Pneumatic Valves:

  • Manual Valves allow for operators to turn on and off their system by hand. The full-flow ball valves range from ¼” NPT to 1 1/4” NPT in size and will not restrict flow.  EXAIR also offers a manual foot pedal valve for hands-free operations.  This ¼” NPT Foot Valve has a 3-way operation and works great if the operator has to use both hands in their process.
  • Solenoid Valves are a way to turn on and off the supply of compressed air electrically for automated systems. We offer solenoids in three different voltages; 110Vac, 240Vac, and 24Vdc.  EXAIR has a large range of flows with ports ranging from ¼” NPT to 1” NPT.  All models are UL listed and are CE and RoHS compliant.

Hardware:

  • Swivel Fittings are a great way to securely install and aim EXAIR nozzles. They are dynamic as they can be adjusted and set to a flow direction with 50-degrees of movement.  They are made from 303SS or 316SS for corrosion resistance with ports ranging from 4mm to 1” NPT.
  • Compressed Air Fittings are a nice arrangement to connect different compressed air items together. We offer a range of hex and close nipples, couplings, reducers, tees, elbows, crosses and bulk head fittings.  If you need a quick way to connect directly to your pneumatic system, we may have it on the shelf.
  • Magnetic Bases are designed for a solid mount to steel surfaces and for easy portability of your blow-off system to different locations. It has a 100 lb. (45.5Kg) pulling force to keep the blowing device attached firmly until you want to move it.  They can be mounted in a vertical or horizontal position.  EXAIR offers a single outlet Magnetic Base (for one blow-off device); a dual outlet Magnetic Base (for multiple blowing products); and a single outlet Swivel Magnetic Base (to offer more flexibility to orientation).  The bases come with a ¼ turn shut-off valve to easily turn on and off the compressed air to the EXAIR products.
  • Receiver Tanks are used to store compressed air. They can be used at the air compressor or as secondary reservoirs for intermittent demand.  They help your compressed air system with pressure variations and high demand loads.  EXAIR offers a model 9500-60 Receiver Tank that has a capacity of 60 gallons, is rated to 200 psig, and meets ASME pressure vessel code.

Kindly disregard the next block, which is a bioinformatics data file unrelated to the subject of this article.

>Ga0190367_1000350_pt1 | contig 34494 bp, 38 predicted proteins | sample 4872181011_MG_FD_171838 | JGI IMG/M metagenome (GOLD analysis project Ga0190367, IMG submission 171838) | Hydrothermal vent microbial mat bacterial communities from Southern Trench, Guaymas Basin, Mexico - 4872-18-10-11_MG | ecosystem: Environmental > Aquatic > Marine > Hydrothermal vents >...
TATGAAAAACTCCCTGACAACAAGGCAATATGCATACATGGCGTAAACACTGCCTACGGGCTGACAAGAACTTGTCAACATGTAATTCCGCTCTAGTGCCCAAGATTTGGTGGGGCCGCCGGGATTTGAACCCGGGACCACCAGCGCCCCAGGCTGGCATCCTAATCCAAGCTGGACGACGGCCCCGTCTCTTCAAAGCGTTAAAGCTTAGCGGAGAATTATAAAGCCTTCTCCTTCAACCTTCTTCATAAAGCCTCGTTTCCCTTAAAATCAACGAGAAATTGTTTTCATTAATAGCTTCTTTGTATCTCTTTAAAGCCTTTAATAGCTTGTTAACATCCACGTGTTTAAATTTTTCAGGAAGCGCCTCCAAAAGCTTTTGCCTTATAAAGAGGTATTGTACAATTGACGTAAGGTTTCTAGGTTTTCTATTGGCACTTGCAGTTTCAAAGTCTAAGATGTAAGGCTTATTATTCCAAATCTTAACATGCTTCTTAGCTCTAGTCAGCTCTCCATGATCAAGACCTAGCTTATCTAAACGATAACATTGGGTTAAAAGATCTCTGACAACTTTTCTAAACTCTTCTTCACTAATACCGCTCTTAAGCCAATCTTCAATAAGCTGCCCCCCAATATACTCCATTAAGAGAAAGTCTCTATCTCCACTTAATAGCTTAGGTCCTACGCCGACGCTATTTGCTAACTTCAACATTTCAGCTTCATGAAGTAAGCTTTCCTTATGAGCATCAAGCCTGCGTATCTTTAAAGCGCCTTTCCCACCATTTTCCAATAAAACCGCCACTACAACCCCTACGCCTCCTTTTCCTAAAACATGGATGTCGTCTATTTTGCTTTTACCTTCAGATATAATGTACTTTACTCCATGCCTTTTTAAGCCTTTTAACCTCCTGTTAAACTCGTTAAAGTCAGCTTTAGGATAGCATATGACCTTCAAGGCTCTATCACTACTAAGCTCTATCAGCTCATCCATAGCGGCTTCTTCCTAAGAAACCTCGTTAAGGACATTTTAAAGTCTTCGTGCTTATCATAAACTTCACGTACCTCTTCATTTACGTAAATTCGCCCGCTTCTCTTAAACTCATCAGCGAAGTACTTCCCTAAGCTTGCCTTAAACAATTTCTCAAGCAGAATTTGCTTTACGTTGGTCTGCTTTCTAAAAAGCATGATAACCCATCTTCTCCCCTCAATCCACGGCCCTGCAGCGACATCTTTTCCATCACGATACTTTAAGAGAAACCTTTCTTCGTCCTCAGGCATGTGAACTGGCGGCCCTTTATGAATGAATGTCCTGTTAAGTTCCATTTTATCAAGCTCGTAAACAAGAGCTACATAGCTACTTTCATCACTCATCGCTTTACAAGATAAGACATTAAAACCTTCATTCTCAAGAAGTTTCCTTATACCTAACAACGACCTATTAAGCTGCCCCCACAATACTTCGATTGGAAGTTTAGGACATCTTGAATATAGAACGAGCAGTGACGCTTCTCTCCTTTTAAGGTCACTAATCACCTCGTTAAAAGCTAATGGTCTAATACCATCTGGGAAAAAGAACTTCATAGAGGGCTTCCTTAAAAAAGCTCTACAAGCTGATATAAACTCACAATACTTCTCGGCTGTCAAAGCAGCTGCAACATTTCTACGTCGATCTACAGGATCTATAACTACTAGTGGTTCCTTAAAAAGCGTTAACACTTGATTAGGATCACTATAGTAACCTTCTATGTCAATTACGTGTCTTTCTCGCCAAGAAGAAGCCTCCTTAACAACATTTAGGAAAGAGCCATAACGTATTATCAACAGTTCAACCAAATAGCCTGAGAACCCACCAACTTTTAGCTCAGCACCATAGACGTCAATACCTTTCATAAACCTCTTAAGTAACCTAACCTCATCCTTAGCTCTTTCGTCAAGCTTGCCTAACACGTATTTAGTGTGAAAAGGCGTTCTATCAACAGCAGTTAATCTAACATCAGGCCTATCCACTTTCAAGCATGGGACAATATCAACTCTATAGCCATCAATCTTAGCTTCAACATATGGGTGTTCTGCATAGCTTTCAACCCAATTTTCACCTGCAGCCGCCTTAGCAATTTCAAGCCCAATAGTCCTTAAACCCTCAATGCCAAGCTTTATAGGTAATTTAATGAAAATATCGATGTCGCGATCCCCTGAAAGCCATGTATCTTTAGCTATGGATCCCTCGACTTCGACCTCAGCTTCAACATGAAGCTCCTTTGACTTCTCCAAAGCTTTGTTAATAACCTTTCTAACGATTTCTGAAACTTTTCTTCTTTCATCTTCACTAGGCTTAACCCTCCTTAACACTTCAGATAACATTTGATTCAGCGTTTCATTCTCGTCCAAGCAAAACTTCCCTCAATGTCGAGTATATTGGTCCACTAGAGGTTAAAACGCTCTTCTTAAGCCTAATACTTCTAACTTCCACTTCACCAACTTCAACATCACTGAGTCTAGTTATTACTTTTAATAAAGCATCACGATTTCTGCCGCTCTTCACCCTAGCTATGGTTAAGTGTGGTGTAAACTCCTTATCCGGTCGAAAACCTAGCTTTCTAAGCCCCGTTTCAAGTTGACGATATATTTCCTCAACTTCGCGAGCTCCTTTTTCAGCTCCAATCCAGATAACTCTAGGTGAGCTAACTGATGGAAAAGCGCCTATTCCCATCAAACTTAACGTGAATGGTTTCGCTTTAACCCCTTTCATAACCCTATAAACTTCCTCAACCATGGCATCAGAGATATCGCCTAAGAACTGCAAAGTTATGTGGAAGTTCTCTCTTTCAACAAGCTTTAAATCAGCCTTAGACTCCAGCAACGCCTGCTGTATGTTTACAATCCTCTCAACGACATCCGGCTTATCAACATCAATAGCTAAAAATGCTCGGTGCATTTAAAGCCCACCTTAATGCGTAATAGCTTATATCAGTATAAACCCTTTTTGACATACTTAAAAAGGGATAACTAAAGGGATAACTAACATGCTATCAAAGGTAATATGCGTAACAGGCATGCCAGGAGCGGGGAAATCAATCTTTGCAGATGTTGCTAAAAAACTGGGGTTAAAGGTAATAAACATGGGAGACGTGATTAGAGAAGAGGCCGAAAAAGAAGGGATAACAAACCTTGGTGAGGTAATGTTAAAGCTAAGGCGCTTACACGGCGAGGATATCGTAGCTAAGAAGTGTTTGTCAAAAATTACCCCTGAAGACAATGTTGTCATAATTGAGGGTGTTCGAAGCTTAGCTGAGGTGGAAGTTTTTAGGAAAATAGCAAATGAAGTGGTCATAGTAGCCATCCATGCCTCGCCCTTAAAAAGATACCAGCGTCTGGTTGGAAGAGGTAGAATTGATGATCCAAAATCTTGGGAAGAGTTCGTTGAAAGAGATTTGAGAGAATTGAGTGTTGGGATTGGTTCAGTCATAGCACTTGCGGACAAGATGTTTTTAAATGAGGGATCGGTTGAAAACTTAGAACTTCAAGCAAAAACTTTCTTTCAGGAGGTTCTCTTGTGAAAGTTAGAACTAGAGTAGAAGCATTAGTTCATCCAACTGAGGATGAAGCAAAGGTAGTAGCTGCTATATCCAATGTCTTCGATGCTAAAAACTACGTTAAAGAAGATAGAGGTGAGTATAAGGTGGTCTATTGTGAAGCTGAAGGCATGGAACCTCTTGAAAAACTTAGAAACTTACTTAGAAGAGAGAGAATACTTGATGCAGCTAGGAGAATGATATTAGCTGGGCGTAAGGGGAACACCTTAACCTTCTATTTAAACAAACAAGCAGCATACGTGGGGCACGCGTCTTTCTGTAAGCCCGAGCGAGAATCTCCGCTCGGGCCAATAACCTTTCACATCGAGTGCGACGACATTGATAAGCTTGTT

Hoses:

  • Conveying Hoses are used with our Air Operated Conveyors or Line Vacs. The hoses are made from a durable PVC semi-flexible hose with six different diameters from ¾” I.D. up to 3” I.D.  The conveyance hoses can slip easily to the ends of the Line Vacs or to tubes for an easy transition.  EXAIR can cut-to-length Conveying Hoses up to 50 feet (15m); in increments of 10 feet (3m).
  • Coiled Hoses get compressed air from the piping system to the EXAIR product. They are made of a durable abrasion-resistant nylon material that is 12 feet long (3.6 meters).  They have swivel fittings at the end to allow for easy uncoiling, and a spring strain relief to keep the hose from kinking.  The coiled design makes it easy to reach around the work area and retract back to the substation.  This will help to keep the hose off the ground where potential dangers could occur.  We offer 3 different connection sizes; 1/8” NPT, ¼” NPT, and 3/8” NPT.
  • Compressed Air Hoses is another way to supply EXAIR products. They are useful if you need to reach from overhead sources or around equipment.   They are made from a reinforced synthetic rubber in 3/8” I.D. and 1/2” I.D. diameters.  We can make specific lengths up to 50 feet (15m).  They are rated for 250 PSIG (17 bar) air pressure, and the hose material works well for long-lasting protection against ozone, weathering and temperatures up to 158oF (70oC).  They come standard with two male ends in ¼” NPT or ½” NPT.

    Flexible and durable, EXAIR Stay Set Hoses come in lengths from 6″ to 36″.
  • Stay Set Hoses give you that possibility of manually adjusting or re-adjusting Super Air Nozzles. The hose has a “memory” function; so, it will not creep or droop until you physically move it.  They work well to direct air flows in unique ways at specific target areas.  They can be used with Super Air Nozzles, Safety Air Guns and Blow-off Kits.  The Stay Set Hoses come in lengths from 6” (15cm) to 36” (91cm), and they are offered with ¼” NPT male on both ends or with a 1/8” NPT female and a ¼” NPT male connections.  These hoses are rated for 250 PSIG (17 bar) and are made from reinforced synthetic rubber.